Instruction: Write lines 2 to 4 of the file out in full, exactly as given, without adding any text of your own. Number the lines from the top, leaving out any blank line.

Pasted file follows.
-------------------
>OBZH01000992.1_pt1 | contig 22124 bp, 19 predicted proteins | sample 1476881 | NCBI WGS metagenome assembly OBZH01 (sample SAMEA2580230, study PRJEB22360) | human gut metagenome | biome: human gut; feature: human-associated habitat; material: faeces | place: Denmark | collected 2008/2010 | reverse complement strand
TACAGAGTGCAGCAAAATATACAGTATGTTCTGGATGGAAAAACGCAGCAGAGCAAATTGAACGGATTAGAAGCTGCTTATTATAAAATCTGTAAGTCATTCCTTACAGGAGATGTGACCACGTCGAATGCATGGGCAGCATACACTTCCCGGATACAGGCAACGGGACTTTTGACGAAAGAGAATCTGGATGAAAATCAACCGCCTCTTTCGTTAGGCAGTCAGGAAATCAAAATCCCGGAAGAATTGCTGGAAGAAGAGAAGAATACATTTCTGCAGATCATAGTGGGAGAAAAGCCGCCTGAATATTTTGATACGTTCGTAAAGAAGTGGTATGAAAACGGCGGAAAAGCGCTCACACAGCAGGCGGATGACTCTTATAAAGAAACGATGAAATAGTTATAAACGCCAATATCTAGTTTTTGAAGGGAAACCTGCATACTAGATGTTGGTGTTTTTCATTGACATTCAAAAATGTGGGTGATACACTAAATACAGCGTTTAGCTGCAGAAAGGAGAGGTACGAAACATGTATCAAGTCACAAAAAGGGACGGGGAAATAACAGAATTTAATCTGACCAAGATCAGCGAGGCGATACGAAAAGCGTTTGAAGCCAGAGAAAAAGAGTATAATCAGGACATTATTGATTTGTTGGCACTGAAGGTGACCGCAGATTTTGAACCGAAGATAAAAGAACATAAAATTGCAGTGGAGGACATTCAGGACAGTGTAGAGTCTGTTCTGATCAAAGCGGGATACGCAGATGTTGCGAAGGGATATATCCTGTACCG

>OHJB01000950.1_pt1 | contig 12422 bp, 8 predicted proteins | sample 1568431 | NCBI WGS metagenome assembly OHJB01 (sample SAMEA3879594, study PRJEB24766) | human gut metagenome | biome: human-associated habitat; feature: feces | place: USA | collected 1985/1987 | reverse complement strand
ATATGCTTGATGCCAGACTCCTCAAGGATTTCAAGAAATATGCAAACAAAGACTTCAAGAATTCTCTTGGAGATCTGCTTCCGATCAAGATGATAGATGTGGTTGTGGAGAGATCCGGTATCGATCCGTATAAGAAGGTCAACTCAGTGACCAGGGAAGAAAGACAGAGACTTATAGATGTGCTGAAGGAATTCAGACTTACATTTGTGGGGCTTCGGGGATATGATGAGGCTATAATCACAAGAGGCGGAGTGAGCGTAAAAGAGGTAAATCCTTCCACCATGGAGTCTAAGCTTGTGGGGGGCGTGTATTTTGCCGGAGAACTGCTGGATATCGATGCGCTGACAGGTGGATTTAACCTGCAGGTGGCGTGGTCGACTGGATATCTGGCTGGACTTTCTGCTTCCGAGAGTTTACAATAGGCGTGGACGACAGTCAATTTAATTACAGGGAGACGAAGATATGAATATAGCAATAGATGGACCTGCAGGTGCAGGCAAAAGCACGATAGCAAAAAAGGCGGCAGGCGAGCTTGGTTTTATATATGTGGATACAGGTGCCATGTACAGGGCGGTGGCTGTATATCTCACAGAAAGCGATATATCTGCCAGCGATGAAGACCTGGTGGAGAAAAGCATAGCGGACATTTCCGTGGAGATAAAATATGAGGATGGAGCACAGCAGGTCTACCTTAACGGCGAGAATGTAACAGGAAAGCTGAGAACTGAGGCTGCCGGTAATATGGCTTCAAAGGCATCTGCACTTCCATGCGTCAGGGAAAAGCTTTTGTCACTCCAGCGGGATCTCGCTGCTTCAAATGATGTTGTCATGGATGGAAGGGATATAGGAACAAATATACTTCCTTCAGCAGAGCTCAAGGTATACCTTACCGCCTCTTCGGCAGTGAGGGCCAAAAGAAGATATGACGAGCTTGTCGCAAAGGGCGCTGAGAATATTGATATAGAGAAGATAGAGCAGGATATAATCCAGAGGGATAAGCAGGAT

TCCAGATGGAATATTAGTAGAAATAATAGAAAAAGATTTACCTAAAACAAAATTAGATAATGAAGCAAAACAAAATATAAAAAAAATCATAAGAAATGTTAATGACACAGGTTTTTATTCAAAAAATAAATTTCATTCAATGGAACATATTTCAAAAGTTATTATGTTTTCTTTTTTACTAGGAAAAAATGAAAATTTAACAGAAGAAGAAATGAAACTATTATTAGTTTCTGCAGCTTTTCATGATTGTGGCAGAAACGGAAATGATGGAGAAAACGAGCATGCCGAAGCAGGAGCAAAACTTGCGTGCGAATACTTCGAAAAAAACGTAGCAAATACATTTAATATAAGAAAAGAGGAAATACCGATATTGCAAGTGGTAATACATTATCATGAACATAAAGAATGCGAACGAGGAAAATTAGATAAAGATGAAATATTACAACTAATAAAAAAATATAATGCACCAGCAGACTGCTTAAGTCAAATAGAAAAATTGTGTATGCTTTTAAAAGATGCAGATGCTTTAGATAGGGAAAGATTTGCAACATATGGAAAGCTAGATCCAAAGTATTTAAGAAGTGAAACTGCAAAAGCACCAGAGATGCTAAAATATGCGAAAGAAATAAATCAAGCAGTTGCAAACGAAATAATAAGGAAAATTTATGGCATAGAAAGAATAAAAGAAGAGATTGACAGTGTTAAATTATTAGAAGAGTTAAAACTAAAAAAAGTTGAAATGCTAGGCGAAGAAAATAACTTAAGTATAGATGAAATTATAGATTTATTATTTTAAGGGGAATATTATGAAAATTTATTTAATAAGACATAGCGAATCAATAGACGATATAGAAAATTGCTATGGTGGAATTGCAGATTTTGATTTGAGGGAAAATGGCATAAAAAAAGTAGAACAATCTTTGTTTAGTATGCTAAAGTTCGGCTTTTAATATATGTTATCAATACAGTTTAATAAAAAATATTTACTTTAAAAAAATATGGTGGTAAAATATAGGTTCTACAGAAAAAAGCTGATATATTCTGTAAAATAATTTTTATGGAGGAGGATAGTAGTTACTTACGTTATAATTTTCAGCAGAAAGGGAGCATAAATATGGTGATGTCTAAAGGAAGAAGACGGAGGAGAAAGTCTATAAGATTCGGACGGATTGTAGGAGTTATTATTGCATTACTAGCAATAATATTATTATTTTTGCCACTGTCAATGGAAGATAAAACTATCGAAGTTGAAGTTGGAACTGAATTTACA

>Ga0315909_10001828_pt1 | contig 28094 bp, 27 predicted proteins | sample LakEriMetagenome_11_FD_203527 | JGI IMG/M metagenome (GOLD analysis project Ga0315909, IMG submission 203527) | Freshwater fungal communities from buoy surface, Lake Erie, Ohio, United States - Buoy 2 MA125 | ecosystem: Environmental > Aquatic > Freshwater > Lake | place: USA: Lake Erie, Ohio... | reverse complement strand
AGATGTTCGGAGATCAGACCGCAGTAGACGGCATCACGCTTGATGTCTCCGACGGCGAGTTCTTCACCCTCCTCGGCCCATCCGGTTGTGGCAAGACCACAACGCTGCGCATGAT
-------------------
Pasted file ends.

TACAGAGTGCAGCAAAATATACAGTATGTTCTGGATGGAAAAACGCAGCAGAGCAAATTGAACGGATTAGAAGCTGCTTATTATAAAATCTGTAAGTCATTCCTTACAGGAGATGTGACCACGTCGAATGCATGGGCAGCATACACTTCCCGGATACAGGCAACGGGACTTTTGACGAAAGAGAATCTGGATGAAAATCAACCGCCTCTTTCGTTAGGCAGTCAGGAAATCAAAATCCCGGAAGAATTGCTGGAAGAAGAGAAGAATACATTTCTGCAGATCATAGTGGGAGAAAAGCCGCCTGAATATTTTGATACGTTCGTAAAGAAGTGGTATGAAAACGGCGGAAAAGCGCTCACACAGCAGGCGGATGACTCTTATAAAGAAACGATGAAATAGTTATAAACGCCAATATCTAGTTTTTGAAGGGAAACCTGCATACTAGATGTTGGTGTTTTTCATTGACATTCAAAAATGTGGGTGATACACTAAATACAGCGTTTAGCTGCAGAAAGGAGAGGTACGAAACATGTATCAAGTCACAAAAAGGGACGGGGAAATAACAGAATTTAATCTGACCAAGATCAGCGAGGCGATACGAAAAGCGTTTGAAGCCAGAGAAAAAGAGTATAATCAGGACATTATTGATTTGTTGGCACTGAAGGTGACCGCAGATTTTGAACCGAAGATAAAAGAACATAAAATTGCAGTGGAGGACATTCAGGACAGTGTAGAGTCTGTTCTGATCAAAGCGGGATACGCAGATGTTGCGAAGGGATATATCCTGTACCG

>OHJB01000950.1_pt1 | contig 12422 bp, 8 predicted proteins | sample 1568431 | NCBI WGS metagenome assembly OHJB01 (sample SAMEA3879594, study PRJEB24766) | human gut metagenome | biome: human-associated habitat; feature: feces | place: USA | collected 1985/1987 | reverse complement strand
ATATGCTTGATGCCAGACTCCTCAAGGATTTCAAGAAATATGCAAACAAAGACTTCAAGAATTCTCTTGGAGATCTGCTTCCGATCAAGATGATAGATGTGGTTGTGGAGAGATCCGGTATCGATCCGTATAAGAAGGTCAACTCAGTGACCAGGGAAGAAAGACAGAGACTTATAGATGTGCTGAAGGAATTCAGACTTACATTTGTGGGGCTTCGGGGATATGATGAGGCTATAATCACAAGAGGCGGAGTGAGCGTAAAAGAGGTAAATCCTTCCACCATGGAGTCTAAGCTTGTGGGGGGCGTGTATTTTGCCGGAGAACTGCTGGATATCGATGCGCTGACAGGTGGATTTAACCTGCAGGTGGCGTGGTCGACTGGATATCTGGCTGGACTTTCTGCTTCCGAGAGTTTACAATAGGCGTGGACGACAGTCAATTTAATTACAGGGAGACGAAGATATGAATATAGCAATAGATGGACCTGCAGGTGCAGGCAAAAGCACGATAGCAAAAAAGGCGGCAGGCGAGCTTGGTTTTATATATGTGGATACAGGTGCCATGTACAGGGCGGTGGCTGTATATCTCACAGAAAGCGATATATCTGCCAGCGATGAAGACCTGGTGGAGAAAAGCATAGCGGACATTTCCGTGGAGATAAAATATGAGGATGGAGCACAGCAGGTCTACCTTAACGGCGAGAATGTAACAGGAAAGCTGAGAACTGAGGCTGCCGGTAATATGGCTTCAAAGGCATCTGCACTTCCATGCGTCAGGGAAAAGCTTTTGTCACTCCAGCGGGATCTCGCTGCTTCAAATGATGTTGTCATGGATGGAAGGGATATAGGAACAAATATACTTCCTTCAGCAGAGCTCAAGGTATACCTTACCGCCTCTTCGGCAGTGAGGGCCAAAAGAAGATATGACGAGCTTGTCGCAAAGGGCGCTGAGAATATTGATATAGAGAAGATAGAGCAGGATATAATCCAGAGGGATAAGCAGGAT